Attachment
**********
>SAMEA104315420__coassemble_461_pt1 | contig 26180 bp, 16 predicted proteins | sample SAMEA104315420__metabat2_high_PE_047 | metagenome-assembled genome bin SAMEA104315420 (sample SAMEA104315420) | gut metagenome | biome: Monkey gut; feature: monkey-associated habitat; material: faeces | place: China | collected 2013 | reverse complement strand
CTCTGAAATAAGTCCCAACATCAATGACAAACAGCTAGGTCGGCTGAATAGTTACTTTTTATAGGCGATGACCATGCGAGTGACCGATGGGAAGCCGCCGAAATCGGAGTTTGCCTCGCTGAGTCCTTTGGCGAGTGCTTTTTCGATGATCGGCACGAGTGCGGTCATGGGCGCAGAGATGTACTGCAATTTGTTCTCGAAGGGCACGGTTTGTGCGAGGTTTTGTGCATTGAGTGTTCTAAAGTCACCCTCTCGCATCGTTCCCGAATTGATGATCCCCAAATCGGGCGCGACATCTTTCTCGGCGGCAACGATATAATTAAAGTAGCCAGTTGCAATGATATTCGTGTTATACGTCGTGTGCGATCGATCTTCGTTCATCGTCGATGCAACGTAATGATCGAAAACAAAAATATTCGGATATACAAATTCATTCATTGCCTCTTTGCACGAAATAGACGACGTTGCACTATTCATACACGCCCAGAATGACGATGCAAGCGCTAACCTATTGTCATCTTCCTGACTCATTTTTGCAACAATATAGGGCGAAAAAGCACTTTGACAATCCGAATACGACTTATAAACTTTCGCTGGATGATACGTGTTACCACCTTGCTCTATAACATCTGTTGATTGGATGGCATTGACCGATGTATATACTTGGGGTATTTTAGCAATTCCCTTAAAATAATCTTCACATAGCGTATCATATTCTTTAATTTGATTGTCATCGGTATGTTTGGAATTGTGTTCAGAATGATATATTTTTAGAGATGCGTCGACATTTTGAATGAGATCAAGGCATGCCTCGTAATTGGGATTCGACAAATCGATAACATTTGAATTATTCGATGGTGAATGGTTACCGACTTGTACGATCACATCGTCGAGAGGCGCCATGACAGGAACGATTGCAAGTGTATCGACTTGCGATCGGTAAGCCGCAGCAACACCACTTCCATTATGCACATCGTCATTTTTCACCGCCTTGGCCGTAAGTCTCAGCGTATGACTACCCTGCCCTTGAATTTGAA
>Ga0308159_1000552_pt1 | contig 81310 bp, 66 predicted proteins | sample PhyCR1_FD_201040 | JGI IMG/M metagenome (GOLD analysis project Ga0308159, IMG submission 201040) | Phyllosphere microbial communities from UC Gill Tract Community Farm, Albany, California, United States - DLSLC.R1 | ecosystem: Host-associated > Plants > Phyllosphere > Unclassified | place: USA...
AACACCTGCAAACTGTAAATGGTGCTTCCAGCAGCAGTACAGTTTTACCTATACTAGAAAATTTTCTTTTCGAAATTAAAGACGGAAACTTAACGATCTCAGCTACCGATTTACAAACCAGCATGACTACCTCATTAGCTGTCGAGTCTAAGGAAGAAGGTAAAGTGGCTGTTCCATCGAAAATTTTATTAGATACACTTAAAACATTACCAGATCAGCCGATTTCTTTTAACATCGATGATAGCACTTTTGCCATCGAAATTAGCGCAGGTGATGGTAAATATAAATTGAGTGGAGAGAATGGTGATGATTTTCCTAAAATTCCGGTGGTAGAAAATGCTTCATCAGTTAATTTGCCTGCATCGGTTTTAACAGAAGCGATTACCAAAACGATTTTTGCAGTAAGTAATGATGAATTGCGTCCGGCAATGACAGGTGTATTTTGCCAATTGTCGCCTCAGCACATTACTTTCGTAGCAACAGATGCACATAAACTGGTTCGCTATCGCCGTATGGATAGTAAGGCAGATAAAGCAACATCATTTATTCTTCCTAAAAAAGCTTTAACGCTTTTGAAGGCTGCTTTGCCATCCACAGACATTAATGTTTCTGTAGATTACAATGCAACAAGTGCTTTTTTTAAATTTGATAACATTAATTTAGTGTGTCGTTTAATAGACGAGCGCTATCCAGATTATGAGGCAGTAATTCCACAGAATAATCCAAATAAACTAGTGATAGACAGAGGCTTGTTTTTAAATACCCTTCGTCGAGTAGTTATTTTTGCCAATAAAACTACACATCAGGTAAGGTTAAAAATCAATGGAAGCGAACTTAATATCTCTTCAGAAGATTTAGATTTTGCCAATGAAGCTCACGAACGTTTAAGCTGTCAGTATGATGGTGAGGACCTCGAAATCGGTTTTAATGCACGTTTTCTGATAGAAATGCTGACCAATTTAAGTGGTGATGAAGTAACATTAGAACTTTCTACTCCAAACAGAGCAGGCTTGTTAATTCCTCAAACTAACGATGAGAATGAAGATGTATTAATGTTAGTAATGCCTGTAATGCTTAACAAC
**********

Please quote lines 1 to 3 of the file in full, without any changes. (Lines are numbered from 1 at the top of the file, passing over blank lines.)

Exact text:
>SAMEA104315420__coassemble_461_pt1 | contig 26180 bp, 16 predicted proteins | sample SAMEA104315420__metabat2_high_PE_047 | metagenome-assembled genome bin SAMEA104315420 (sample SAMEA104315420) | gut metagenome | biome: Monkey gut; feature: monkey-associated habitat; material: faeces | place: China | collected 2013 | reverse complement strand
CTCTGAAATAAGTCCCAACATCAATGACAAACAGCTAGGTCGGCTGAATAGTTACTTTTTATAGGCGATGACCATGCGAGTGACCGATGGGAAGCCGCCGAAATCGGAGTTTGCCTCGCTGAGTCCTTTGGCGAGTGCTTTTTCGATGATCGGCACGAGTGCGGTCATGGGCGCAGAGATGTACTGCAATTTGTTCTCGAAGGGCACGGTTTGTGCGAGGTTTTGTGCATTGAGTGTTCTAAAGTCACCCTCTCGCATCGTTCCCGAATTGATGATCCCCAAATCGGGCGCGACATCTTTCTCGGCGGCAACGATATAATTAAAGTAGCCAGTTGCAATGATATTCGTGTTATACGTCGTGTGCGATCGATCTTCGTTCATCGTCGATGCAACGTAATGATCGAAAACAAAAATATTCGGATATACAAATTCATTCATTGCCTCTTTGCACGAAATAGACGACGTTGCACTATTCATACACGCCCAGAATGACGATGCAAGCGCTAACCTATTGTCATCTTCCTGACTCATTTTTGCAACAATATAGGGCGAAAAAGCACTTTGACAATCCGAATACGACTTATAAACTTTCGCTGGATGATACGTGTTACCACCTTGCTCTATAACATCTGTTGATTGGATGGCATTGACCGATGTATATACTTGGGGTATTTTAGCAATTCCCTTAAAATAATCTTCACATAGCGTATCATATTCTTTAATTTGATTGTCATCGGTATGTTTGGAATTGTGTTCAGAATGATATATTTTTAGAGATGCGTCGACATTTTGAATGAGATCAAGGCATGCCTCGTAATTGGGATTCGACAAATCGATAACATTTGAATTATTCGATGGTGAATGGTTACCGACTTGTACGATCACATCGTCGAGAGGCGCCATGACAGGAACGATTGCAAGTGTATCGACTTGCGATCGGTAAGCCGCAGCAACACCACTTCCATTATGCACATCGTCATTTTTCACCGCCTTGGCCGTAAGTCTCAGCGTATGACTACCCTGCCCTTGAATTTGAA
>Ga0308159_1000552_pt1 | contig 81310 bp, 66 predicted proteins | sample PhyCR1_FD_201040 | JGI IMG/M metagenome (GOLD analysis project Ga0308159, IMG submission 201040) | Phyllosphere microbial communities from UC Gill Tract Community Farm, Albany, California, United States - DLSLC.R1 | ecosystem: Host-associated > Plants > Phyllosphere > Unclassified | place: USA...